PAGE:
Ninety-nine times out of 100 it’s brilliant, if someone goes to me, ‘will you send a message to my nephew, he thinks you’re great?’, not a bother, it makes that kid’s day. “So, it doesn’t affect me but it affects my friends when they go out with me, they think it’s great for the first half-hour, and then they think, ‘fuck this’.”

So where does the buzz come from? “Success is having Wet Paint in here [Opera House], and having people enjoy the play. It’s not the clap at the end, it’s me being off stage and hearing the other actors fulfilling the potential of what was there 10 years ago inside in a rehearsal room. It’s hearing people laugh at something that is universal, but focused here in Cork.”

The good news for people outside Cork is that venues around the country have shown an interest and there is talk of a national tour. Casey is also writing a one-man show play, but doesn’t want to share details about it yet “in case someone else runs with it”, as he puts it, only half messing.

He makes sure to name-check people who supported him along the way. Marion Wyatt, who helped him find an outlet for his imagination by pointing him down the acting road; playwright Ray Scannell, who sat him down and gave him a writing workshop; and Pat Talbot for his encouragement and guidance with Wet Paint.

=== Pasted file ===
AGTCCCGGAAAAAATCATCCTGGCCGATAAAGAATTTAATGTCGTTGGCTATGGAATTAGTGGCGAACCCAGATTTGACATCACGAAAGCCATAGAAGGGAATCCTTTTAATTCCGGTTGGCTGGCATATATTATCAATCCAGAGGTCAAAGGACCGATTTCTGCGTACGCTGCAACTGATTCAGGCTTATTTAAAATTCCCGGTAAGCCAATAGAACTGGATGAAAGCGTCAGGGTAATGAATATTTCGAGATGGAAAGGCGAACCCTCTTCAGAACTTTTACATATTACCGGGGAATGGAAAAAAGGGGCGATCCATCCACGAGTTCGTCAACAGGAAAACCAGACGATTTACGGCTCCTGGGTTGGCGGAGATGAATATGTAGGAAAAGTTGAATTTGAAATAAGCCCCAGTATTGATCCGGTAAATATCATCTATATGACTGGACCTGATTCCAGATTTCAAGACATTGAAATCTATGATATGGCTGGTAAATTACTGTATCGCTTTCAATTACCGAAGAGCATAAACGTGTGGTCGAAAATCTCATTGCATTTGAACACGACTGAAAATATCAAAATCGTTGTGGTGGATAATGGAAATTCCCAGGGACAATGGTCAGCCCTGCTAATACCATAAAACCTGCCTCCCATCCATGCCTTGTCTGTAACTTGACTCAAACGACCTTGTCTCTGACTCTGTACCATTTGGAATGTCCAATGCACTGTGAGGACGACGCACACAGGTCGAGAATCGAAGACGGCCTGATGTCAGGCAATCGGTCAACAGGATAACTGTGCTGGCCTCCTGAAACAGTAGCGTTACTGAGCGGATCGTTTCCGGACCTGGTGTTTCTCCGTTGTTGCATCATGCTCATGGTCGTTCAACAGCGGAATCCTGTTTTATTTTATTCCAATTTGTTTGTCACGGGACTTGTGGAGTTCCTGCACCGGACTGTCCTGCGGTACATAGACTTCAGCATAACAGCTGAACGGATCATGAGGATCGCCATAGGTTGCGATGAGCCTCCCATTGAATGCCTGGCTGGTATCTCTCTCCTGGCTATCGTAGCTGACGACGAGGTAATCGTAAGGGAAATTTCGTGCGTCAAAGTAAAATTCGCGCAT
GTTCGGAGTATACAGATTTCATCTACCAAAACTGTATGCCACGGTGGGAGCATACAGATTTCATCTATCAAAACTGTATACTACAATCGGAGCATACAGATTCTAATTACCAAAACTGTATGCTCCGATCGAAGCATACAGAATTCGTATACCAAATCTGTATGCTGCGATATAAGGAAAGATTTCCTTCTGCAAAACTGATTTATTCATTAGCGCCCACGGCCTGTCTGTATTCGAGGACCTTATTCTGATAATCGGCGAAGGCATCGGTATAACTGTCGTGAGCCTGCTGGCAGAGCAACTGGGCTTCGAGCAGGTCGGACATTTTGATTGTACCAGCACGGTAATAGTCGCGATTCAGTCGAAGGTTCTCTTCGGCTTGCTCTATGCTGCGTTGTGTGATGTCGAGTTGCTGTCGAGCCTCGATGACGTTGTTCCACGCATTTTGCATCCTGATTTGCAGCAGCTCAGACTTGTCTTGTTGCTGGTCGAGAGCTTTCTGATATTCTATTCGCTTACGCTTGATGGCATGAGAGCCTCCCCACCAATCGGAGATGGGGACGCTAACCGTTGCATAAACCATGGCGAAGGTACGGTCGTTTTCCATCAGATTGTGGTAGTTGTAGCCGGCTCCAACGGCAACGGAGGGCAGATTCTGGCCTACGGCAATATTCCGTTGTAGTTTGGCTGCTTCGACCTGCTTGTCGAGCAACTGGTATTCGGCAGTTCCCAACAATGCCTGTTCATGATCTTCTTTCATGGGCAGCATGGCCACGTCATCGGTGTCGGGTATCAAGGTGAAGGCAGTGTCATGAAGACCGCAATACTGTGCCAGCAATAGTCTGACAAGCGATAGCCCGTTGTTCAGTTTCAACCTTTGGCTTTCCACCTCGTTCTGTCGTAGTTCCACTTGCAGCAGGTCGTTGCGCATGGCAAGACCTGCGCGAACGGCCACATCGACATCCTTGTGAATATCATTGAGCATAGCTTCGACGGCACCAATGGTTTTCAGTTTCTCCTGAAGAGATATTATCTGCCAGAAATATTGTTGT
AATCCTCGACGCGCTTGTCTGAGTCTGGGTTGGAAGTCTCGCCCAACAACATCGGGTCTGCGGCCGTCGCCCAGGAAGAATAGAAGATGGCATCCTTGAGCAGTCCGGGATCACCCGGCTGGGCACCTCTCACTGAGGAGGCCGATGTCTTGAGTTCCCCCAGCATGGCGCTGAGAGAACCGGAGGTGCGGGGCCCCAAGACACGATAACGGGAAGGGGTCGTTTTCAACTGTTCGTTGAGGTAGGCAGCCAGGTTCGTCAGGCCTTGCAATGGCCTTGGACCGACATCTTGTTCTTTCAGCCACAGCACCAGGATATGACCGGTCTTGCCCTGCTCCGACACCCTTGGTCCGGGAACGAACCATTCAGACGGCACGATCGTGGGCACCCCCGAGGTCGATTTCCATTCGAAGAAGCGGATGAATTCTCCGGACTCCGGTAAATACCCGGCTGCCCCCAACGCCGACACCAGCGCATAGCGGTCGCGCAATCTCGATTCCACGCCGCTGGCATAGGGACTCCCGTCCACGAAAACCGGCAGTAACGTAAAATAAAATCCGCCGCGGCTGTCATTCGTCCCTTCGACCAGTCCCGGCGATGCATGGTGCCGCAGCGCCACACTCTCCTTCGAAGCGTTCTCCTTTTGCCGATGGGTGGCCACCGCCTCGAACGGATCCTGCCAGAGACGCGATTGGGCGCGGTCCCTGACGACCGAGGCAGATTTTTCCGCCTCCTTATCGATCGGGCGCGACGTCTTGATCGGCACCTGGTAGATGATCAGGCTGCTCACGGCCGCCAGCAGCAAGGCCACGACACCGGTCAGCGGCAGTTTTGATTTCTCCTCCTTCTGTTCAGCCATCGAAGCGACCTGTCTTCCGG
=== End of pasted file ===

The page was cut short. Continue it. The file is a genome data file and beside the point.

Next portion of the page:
So what about the future? One of Casey’s main ambitions now has nothing to do with his profession — like so many other people of a certain age, all he wants is for Liverpool to win the English Premier League.

I get the sense he wants to continue looking after himself physically as well as mentally. As we’re sitting in the Opera House, Casey mocks his generous belly in an old promotional photo for Wet Paint, as well as talking about going to the gym regularly to “lift weights, punch something, and work off my excess energy”.

In terms of acting, he’s looking forward to future seasons of The Young Offenders (“please God”) and has a few iconic filmmakers in his sights. “I’d love to work with Shane Meadows, the director of This Is England. Also, Ken Loach [who directed him on The Wind That Shakes the Barley] and Mike Lee.”

Whatever way it pans out, things are looking good for Shane Casey at the minute. Just don’t offer him 200 quid to run around a college campus brandishing a knife.

- Wet Paint opens at Cork Opera House on March 20. www.corkoperahouse.ie